[Write On Wednesday] Your Character’s Voice

Today we’re going to play with making your characters sound distinctive.

Voiceover Microphone

The Prompt

Write A Story With Lots Of Dialogue That Teachers Us About Your Characters

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[Write On Wednesday] Secondary & Background Characters

Short stories don’t have a lot of space for non-main characters, but if you’re going to include a best friend or comic relief, make sure they earn their word count!

1-2-3 Chick-A-Dees! by JD Hancock

The Prompt

Write A Story That Gives Your Secondary Characters Something To Do

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[Write On Wednesday] What A Character Wants

For today’s Write on Wednesday writing prompt, I’m digging into the archives.

This writing prompt, from 2012, talks about how to use your character’s desires to power a story and contains important tips on how to keep your short story from become a barely-begun novel.

La mela del desiderio

The Prompt

Write a Story In Which Your Character WAAAAAAANTS something

Read more

If you share you story somewhere (and here’s why you might not want to) post a link here so we can come and read it.

How is your writing going, now that StoryADay May 2019 is over? Are you ready to write a story today? Leave a comment!

2019 Day 22 – Word List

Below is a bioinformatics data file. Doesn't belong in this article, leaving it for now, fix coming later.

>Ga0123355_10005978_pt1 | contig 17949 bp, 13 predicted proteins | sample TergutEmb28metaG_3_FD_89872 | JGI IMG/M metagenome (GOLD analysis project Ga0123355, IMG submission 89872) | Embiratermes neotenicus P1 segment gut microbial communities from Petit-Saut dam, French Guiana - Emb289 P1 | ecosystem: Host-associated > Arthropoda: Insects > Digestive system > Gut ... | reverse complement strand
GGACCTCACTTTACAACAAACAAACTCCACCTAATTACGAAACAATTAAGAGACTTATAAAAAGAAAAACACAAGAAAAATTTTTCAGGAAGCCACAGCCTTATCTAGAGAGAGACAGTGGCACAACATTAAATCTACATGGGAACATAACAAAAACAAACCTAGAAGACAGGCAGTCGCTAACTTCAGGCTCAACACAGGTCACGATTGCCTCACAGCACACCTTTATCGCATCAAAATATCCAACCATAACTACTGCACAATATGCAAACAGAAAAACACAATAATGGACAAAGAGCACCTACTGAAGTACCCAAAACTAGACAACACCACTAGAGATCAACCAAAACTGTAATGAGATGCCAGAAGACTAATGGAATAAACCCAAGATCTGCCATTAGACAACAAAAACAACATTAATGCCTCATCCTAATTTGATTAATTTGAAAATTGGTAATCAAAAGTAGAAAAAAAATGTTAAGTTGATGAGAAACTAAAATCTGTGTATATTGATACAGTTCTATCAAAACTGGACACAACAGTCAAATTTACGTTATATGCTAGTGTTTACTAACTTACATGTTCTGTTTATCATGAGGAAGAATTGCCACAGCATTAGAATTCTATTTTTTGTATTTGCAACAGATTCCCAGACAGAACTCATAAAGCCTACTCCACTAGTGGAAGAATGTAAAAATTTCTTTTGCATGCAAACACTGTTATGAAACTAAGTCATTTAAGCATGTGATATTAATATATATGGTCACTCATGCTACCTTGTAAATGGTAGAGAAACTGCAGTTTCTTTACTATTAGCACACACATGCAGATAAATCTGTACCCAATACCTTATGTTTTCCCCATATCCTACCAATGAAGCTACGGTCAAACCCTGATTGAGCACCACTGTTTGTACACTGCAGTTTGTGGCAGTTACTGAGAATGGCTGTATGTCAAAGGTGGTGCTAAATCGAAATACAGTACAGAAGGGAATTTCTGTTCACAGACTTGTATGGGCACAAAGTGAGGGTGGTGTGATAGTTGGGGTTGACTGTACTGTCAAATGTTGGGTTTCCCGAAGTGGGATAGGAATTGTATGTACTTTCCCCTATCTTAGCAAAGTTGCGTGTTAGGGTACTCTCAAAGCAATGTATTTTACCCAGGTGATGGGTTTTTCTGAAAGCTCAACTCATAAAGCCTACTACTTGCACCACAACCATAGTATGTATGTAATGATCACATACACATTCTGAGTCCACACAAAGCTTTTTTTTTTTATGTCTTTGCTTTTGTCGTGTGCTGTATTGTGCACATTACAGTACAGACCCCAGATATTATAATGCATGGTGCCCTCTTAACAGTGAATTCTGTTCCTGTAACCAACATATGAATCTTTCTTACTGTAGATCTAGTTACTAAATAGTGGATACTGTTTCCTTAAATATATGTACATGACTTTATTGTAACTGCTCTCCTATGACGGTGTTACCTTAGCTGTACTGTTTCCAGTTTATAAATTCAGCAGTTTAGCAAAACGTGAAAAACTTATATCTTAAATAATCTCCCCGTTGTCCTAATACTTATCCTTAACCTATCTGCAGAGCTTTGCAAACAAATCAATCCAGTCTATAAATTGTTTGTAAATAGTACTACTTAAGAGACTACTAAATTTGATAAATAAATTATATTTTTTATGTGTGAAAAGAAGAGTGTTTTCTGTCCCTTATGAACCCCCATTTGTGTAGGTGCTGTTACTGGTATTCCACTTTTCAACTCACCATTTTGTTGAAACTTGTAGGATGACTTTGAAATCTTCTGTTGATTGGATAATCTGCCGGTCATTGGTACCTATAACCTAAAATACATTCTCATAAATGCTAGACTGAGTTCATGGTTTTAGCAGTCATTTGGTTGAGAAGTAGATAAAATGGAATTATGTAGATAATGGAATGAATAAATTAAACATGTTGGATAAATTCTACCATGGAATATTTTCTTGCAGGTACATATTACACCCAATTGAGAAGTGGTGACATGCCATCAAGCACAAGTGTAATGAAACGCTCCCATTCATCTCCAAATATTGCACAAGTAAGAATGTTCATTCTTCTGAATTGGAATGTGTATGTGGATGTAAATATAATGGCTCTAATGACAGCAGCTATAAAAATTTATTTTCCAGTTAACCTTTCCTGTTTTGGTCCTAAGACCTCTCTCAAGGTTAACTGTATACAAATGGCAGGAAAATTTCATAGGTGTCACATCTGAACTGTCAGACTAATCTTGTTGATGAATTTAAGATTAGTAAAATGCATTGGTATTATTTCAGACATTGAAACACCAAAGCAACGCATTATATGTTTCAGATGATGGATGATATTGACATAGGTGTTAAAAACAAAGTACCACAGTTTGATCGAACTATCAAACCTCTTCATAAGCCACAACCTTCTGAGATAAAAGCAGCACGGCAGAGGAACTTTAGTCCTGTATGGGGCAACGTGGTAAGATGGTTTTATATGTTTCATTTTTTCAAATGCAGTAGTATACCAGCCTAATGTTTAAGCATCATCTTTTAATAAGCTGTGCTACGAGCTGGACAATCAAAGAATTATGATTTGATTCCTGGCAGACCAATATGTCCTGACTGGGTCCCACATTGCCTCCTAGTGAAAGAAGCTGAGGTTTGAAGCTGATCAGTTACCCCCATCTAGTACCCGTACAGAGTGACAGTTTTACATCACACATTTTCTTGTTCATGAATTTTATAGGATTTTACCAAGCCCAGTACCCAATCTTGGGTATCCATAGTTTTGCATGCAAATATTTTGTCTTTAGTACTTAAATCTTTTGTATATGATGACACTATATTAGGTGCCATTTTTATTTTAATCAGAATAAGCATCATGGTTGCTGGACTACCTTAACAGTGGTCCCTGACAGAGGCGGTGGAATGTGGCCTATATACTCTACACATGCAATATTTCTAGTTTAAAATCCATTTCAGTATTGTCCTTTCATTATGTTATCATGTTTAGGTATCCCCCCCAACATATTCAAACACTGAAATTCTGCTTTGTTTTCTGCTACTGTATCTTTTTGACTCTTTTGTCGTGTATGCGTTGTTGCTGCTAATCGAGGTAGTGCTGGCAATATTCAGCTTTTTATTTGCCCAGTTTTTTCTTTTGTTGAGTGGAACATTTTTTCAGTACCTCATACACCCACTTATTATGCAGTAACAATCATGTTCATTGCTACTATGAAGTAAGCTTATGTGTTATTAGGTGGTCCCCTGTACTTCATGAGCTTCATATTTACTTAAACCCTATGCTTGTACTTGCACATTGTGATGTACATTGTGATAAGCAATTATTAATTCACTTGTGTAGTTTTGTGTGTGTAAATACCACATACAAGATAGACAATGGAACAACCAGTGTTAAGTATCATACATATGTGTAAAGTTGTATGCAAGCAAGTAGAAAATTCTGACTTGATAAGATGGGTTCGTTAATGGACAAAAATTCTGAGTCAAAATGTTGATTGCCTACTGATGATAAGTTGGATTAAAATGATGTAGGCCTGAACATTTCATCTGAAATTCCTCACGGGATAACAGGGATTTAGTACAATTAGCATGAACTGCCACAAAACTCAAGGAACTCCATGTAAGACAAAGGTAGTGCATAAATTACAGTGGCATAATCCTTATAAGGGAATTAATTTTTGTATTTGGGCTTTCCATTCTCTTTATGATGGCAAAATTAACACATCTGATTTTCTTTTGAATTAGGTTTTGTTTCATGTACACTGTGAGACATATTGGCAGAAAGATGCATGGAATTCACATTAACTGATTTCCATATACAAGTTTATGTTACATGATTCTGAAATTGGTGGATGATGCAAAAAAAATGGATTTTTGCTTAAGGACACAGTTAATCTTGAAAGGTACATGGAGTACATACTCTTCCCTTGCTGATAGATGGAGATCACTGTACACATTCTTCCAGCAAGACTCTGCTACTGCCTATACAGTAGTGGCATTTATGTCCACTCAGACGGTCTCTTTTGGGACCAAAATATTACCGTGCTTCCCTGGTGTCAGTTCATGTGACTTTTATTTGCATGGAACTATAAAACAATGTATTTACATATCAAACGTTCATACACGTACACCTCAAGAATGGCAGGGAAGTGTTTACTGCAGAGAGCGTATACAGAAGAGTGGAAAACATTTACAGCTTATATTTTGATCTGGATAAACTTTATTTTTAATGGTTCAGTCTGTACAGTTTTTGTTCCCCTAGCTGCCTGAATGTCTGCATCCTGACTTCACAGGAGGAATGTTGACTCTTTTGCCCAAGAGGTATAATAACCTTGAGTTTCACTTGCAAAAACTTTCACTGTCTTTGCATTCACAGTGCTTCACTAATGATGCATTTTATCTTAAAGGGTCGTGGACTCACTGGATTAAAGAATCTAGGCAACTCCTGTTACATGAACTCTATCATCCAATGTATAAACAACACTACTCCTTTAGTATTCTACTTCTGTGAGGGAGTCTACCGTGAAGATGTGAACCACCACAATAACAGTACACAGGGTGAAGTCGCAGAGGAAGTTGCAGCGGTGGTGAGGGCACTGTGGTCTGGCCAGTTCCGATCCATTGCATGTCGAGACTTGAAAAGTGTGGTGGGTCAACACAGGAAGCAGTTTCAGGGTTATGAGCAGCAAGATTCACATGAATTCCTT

How did you get on yesterday? Did you write a story?

Remember, set your own rules, and stick to them. If you miss a day, don’t try to catch up. Just keep moving forward!

The Prompt

Write A Story Containing These Words

distinct, weak, volunteered, slow, coming,
time, duress, suspected, shimmy, listened.

If you’re feeling brave, post the story in the comments, or on your own blog and link to it (like so many of you have been doing already).

Underline or bold the key words, or just let us read the story without noticing them.

This is a silly exercise designed to lower the bar on your expectations. But you may be surprised at what you manage to do with this prompt!

Go!

Check back every day for more prompts, and don’t forget to come back and leave a comment to celebrate your writing successes, every day!

2019 Day 16 -The List

How did you get on yesterday? Did you write a story?

Remember, set your own rules, and stick to them. If you miss a day, don’t try to catch up. Just keep moving forward!

The Prompt

write A Story In The Form Of A list

This is part of a week of prompts designed to get you to play with form.

TIPS

  • Use established cultural lists, or your own.
  • Use an imagined list (“the lists my mother gave me when I left home”, or “Mr Renquist’s Classroom Rules”) to tell a character’s story.
  • Pick your favorite of the 7 Deadly Sins, 7 Gifts of the Holy Spirit, 9 Circles of Hell, 5 Pillars of Islam, 12 Labors of Hercules, 3 Rules of Robotics, 3 Laws of Motion, 6 Principles of the Scientific Method…
  • Consider writing a series of stories from these ideas

Remember: short story readers like puzzles and gaps. Let them figure out why they are reading this list, as they go.

Go!

Check back every day for more prompts, and don’t forget to come back and leave a comment to celebrate your writing successes, every day!

2019 Day 15 -Feelings

How did you get on yesterday? Did you write a story?

Remember, set your own rules, and stick to them. If you miss a day, don’t try to catch up. Just keep moving forward!

The Prompt

Write A story in three different moods